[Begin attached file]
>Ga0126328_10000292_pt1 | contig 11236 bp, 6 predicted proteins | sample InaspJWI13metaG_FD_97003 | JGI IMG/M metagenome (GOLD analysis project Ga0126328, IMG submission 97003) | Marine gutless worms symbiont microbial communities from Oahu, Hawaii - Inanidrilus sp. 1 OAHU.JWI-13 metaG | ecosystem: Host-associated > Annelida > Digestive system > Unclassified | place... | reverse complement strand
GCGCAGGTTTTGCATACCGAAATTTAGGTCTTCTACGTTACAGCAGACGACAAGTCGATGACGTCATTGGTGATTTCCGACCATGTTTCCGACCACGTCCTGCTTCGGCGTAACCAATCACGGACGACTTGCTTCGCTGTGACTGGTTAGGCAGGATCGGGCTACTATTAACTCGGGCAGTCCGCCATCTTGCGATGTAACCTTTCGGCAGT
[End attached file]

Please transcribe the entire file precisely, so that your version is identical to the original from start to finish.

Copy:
>Ga0126328_10000292_pt1 | contig 11236 bp, 6 predicted proteins | sample InaspJWI13metaG_FD_97003 | JGI IMG/M metagenome (GOLD analysis project Ga0126328, IMG submission 97003) | Marine gutless worms symbiont microbial communities from Oahu, Hawaii - Inanidrilus sp. 1 OAHU.JWI-13 metaG | ecosystem: Host-associated > Annelida > Digestive system > Unclassified | place... | reverse complement strand
GCGCAGGTTTTGCATACCGAAATTTAGGTCTTCTACGTTACAGCAGACGACAAGTCGATGACGTCATTGGTGATTTCCGACCATGTTTCCGACCACGTCCTGCTTCGGCGTAACCAATCACGGACGACTTGCTTCGCTGTGACTGGTTAGGCAGGATCGGGCTACTATTAACTCGGGCAGTCCGCCATCTTGCGATGTAACCTTTCGGCAGT